For some the journey will end with the wrath of Poseidon himself. The seas upon which they travel can become treacherous for even the most experience sailors. And with the reality of their ship's limited seaworthiness made blatantly clear, hope for salvation must surely fade fast. For the sea is the least forgiving place on earth. It bears no mercy for mankind; it never has and never will. 

In 2012 there were an estimated 13,000 Rohingya who fled their homeland by sea. That year the UN High Commissioner for Refugees admitted to knowing at least 485 of these refugees had died at sea. Their deaths, no matter how unrecognized they might be, remain a testament to the harrowing journey their comrades had taken in fleeing Burma's grinding genocide in the Arakan. There is no justifiable reason why they had to die. 

As for those who live... for these hell may have just begun to open up.

If the vessel the refugees are aboard makes it's way to Thailand there are differing ways the journey could end. The devil beneath the waves gives way to the cruelty of man as the refugees watch their hope slip away. Either they will make it ashore and risk being sent back to Myanmar by Thai officials or something far more sinister awaits. 

Thai Navy ships in 2013 were reported to have opened fire on Rohingya refugees as their vessels raced toward the shore. These boats attempted to make their way to the beaches in hopes of slipping through the Thai defenses. When caught they were towed out to sea where they were left with little or no fuel. The intent on the part of the Thai Navy was clear... allow starvation and thirst to kill the refugees rather than let them make it back to the Thai coast.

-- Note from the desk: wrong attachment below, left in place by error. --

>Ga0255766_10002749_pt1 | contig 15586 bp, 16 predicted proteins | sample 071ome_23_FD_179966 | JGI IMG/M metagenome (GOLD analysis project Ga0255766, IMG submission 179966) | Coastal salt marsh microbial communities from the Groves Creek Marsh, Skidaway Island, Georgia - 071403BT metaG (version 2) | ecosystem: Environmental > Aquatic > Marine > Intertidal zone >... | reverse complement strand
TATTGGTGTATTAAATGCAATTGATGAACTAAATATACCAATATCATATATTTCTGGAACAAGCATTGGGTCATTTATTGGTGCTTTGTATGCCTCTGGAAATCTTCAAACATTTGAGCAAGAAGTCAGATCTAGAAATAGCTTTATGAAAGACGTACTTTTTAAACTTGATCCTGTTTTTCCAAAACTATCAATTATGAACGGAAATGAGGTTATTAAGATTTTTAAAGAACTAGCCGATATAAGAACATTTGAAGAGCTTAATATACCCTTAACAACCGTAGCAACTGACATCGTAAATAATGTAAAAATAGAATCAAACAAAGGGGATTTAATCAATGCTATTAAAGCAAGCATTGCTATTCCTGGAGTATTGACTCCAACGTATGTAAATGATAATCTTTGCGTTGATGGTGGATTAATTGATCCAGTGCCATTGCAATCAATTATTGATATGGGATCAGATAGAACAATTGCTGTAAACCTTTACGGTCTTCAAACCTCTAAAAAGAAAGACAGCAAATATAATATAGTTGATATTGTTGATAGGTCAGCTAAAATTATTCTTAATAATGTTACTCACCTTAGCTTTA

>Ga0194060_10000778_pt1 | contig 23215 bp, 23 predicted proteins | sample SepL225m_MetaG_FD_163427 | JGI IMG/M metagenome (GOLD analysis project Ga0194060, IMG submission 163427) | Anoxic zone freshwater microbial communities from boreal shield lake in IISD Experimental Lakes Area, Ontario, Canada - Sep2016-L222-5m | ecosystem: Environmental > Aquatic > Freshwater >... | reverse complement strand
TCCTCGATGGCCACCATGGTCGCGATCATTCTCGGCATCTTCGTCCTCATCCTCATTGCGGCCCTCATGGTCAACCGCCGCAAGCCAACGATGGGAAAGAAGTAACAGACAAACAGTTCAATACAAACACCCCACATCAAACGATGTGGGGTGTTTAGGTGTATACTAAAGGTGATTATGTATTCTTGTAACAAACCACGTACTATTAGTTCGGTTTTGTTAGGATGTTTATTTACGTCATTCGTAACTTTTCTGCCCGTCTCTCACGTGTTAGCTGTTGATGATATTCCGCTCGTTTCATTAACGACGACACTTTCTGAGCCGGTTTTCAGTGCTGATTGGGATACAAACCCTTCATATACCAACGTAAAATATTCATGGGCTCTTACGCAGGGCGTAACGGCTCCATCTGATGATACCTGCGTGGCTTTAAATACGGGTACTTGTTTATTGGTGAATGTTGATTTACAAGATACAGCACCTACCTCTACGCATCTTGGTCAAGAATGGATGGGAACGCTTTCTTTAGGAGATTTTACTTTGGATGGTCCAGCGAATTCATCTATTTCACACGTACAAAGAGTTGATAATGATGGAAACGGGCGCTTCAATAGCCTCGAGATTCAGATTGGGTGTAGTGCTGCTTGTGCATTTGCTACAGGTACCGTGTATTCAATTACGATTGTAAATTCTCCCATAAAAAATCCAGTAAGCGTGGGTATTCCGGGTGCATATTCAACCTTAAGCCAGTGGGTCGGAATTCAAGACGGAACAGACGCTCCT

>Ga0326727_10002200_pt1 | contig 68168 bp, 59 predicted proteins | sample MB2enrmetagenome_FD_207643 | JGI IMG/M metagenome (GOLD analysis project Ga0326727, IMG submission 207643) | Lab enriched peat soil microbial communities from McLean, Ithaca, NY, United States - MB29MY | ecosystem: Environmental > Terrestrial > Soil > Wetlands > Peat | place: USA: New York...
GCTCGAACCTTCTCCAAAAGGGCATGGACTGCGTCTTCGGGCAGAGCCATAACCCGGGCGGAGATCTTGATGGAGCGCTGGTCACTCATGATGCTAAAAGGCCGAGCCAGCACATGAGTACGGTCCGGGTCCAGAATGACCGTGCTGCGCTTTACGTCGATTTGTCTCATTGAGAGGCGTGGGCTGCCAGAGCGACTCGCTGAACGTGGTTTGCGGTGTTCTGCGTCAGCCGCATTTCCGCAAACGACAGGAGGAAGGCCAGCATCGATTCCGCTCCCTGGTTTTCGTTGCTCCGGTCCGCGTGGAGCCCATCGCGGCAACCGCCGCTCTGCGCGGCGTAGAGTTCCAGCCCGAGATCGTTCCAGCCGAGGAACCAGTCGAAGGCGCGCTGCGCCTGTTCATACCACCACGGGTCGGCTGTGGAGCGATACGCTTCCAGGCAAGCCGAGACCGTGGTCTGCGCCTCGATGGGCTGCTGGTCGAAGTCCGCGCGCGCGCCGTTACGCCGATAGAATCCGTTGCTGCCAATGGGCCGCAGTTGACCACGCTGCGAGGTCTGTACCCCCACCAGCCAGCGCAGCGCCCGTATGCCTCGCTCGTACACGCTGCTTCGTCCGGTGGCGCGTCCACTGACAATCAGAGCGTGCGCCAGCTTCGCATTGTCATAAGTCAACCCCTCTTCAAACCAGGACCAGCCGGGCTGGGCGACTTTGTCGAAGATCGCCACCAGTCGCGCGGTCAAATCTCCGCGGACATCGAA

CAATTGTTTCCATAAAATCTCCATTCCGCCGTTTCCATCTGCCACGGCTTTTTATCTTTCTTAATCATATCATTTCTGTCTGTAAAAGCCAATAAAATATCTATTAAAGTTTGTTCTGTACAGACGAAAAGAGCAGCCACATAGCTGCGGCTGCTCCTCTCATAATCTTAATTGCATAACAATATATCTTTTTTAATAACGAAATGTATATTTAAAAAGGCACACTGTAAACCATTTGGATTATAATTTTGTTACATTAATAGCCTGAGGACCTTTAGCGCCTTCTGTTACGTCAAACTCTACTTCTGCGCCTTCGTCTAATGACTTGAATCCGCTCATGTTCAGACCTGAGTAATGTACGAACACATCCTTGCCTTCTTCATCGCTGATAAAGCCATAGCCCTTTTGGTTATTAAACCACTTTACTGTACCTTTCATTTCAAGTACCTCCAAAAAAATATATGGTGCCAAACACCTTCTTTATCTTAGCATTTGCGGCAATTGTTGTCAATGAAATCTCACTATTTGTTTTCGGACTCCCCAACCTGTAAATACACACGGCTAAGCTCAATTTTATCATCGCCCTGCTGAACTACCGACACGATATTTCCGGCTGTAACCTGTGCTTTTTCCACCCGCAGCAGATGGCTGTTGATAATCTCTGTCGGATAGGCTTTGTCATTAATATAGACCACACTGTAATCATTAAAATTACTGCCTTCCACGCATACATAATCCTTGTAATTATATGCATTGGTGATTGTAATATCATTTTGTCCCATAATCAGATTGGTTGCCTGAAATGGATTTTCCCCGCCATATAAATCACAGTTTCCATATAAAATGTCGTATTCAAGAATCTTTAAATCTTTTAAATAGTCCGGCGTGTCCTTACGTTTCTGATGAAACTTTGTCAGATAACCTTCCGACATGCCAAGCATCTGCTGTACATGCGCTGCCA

This strategy of "dealing with the boat people" has however given way to even more savage exercises by Thai officials and the Navy. In recent months the dirty secrets of Thai officials' involvement in the illegal trade of human flesh has come to light. Their open trafficking of Rohingya refugees was released to the world by brave journalist who risked their own freedoms on behalf of the beleaguered Rohingya people. The response to the boldness of their actions in this war against injustice was met immediately with retaliation by the Thai government. But the facts are already out there and the bell has already rang for all to hear. 

Where the Thai Navy had once dragged Rohingya back out to sea to die they are now handing them over to traffickers, for a fee of course. Where they had been shooting at Rohingya who dared to abandon ship and swim to shore they are now capturing them and selling them. The Thai officials had clearly discovered that there was a profit to be had if they only sold their own souls first. 

And then there are the Rohingya who make it ashore.